Cincinnati Children's Blog

Epinephrine: it’s still our fail safe

Epinephrine: it’s still our fail safe

A recent CNN news story sent shock waves through me. As a mother of a child with multiple food allergies, including nuts, I’ve always been mentally reassured by his epinephrine pen.  Wherever we go, whatever restaurant we eat at, I know that if my questioning and due diligence of food allergens on the menu fails, I will always have his epinephrine injection as a back-up.  It’s our fail safe.

After reading this story about a girl who died after receiving multiple epinephrine injections, I feel deflated. How can I keep my son safe? Aside from only allowing him to eat food I prepare for him?  This obviously isn’t practical, nor do I want him to live that kind of sheltered life.  Fortunately, I work at a place that allows me to get answers to my questions quickly.

So I thought I would share my findings with my fellow food allergy parents out there, who likely had the same reaction I did upon reading that tragic story.  The bottom line is, according to Dr. Amal Assa’ad, director of clinical services in Allergy & Immunology, if the epinephrine injection is used properly, it is 100% effective. It’s just the rare stories like Natalie’s that make us all anxious.  Dr. Assa’ad offered the following guidelines to ensure that your child’s epinephrine injection is as effective as possible, and to refresh your memory on what to do if he or she does have an anaphylactic reaction:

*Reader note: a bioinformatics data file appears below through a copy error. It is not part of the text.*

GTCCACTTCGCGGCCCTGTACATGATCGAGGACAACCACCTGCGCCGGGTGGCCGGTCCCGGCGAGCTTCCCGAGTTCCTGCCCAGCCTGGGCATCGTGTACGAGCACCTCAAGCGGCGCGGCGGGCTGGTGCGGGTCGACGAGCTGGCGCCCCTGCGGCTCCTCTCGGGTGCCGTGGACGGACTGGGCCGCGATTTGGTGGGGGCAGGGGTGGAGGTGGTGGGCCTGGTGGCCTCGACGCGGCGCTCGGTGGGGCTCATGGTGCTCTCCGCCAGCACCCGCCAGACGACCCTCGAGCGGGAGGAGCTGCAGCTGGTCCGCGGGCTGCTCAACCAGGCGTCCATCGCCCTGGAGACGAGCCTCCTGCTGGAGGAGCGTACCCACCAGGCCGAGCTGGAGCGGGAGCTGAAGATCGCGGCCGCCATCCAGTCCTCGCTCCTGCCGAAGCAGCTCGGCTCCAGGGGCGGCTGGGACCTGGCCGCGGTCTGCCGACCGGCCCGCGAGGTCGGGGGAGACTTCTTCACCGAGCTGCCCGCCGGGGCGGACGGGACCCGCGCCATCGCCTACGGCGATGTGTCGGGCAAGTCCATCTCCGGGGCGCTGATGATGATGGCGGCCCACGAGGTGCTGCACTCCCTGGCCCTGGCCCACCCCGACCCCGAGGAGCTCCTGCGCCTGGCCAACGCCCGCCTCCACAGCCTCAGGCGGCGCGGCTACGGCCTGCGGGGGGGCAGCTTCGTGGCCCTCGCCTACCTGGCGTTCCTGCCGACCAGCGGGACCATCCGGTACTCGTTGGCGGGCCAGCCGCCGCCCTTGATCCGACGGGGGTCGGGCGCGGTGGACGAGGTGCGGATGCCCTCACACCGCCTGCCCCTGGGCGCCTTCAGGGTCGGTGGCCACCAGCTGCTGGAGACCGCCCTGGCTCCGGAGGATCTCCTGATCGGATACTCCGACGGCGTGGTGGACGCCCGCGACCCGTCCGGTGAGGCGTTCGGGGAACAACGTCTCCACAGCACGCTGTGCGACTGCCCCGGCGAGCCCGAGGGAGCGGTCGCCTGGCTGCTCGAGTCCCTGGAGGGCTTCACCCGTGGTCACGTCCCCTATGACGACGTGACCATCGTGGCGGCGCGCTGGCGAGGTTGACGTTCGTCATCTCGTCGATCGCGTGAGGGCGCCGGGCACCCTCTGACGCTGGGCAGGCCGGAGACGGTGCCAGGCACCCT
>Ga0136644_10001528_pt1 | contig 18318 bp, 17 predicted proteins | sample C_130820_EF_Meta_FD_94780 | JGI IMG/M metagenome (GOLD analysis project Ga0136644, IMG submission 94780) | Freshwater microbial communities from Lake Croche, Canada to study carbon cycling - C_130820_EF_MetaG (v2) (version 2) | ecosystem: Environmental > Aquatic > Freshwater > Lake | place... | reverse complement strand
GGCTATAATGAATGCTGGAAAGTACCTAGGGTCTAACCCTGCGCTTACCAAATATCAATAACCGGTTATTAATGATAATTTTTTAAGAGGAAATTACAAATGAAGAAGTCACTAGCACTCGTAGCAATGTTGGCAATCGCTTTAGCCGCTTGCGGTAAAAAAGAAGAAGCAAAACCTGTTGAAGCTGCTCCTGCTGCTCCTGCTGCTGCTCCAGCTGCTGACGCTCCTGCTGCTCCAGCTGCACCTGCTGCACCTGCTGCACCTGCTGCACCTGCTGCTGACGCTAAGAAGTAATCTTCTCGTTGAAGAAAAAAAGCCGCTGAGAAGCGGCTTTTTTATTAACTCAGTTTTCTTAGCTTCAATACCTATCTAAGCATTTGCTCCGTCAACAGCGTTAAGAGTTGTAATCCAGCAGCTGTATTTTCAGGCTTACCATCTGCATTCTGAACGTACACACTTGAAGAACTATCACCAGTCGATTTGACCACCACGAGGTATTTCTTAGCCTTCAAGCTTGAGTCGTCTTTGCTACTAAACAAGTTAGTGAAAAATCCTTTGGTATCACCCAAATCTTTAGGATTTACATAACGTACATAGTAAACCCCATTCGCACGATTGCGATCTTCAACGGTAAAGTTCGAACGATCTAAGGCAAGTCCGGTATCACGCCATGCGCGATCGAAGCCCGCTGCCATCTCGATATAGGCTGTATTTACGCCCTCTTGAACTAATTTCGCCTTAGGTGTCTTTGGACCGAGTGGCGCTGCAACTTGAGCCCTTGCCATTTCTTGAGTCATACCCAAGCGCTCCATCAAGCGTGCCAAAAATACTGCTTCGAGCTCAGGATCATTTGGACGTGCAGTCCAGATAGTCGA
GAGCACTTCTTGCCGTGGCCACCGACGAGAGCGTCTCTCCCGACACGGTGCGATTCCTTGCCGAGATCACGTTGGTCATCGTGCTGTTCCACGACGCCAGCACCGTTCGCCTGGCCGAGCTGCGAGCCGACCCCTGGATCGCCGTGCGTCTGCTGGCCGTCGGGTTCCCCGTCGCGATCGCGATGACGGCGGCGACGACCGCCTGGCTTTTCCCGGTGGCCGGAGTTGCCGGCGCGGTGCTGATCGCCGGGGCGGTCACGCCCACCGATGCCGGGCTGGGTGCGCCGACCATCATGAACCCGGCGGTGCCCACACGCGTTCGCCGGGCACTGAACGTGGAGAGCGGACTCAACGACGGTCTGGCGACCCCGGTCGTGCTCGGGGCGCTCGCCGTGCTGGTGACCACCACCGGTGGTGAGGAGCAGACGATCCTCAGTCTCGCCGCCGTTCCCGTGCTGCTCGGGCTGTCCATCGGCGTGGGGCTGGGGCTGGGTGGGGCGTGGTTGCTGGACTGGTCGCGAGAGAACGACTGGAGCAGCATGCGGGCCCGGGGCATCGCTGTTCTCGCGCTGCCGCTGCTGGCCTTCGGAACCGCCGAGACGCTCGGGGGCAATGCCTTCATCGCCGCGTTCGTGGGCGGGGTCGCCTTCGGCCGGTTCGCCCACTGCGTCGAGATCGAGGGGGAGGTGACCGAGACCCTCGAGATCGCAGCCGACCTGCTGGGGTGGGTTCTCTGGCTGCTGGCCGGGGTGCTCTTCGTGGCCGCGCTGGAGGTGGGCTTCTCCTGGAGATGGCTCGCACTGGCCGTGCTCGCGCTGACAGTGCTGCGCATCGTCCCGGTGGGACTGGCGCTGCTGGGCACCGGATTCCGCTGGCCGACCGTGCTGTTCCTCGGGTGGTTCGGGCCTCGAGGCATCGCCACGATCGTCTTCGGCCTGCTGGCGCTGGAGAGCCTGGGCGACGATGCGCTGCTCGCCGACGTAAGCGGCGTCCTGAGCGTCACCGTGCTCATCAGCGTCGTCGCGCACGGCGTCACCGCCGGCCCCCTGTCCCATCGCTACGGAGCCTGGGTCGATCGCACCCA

1.  Make sure the epinephrine injection is up-to-date. An expired epinephrine injection is not as effective.  And if your child has changed weight in the last year, be sure to see your doctor for a new prescription. Dosage is based on weight, and if an insufficient dose is given, it may not be as effective.
  2. If you are sure that your child has eaten a nut and starts having symptoms, administer the epinephrine injection IMMEDIATELY. Using it at the start of a life-threatening allergic reaction may prevent the reaction from becoming worse.
  3. Call 911 immediately. The emergency responders will secure your child’s airway and start an IV to pump fluids.  Too much epinephrine without adequate blood volume in the blood vessels has the same adverse outcome as no epinephrine.
  4. Keep the double pack of epinephrine injections together. Up to 40% of people need more than one dose of epinephrine during anaphylaxis. The first dose of epinephrine can wear off before the emergency responders get there, so don’t split them up.
  5. Stay calm and reassure your child. Kids look to their parents to determine how to respond to a situation; if we stay calm, they’re more likely to stay calm. 

The good news is there may be hope on the horizon for parents of kids with peanut allergies.  Dr. Assa’ad is a part of a multi-center research study to test the effectiveness of a patch that desensitizes people who are allergic to peanuts.  It’s a similar concept to allergy shots. The patch contains a minuscule amount of peanut allergen, which seeps into the skin without causing an allergic reaction.  Hence, the body gets used to this small amount of peanut allergen and the body begins to not react to it when it sees it in larger quantities. The study has completed enrollment and may have results in one to two years.

Until then, we’ll continue to be armed with injectable epinephrine.

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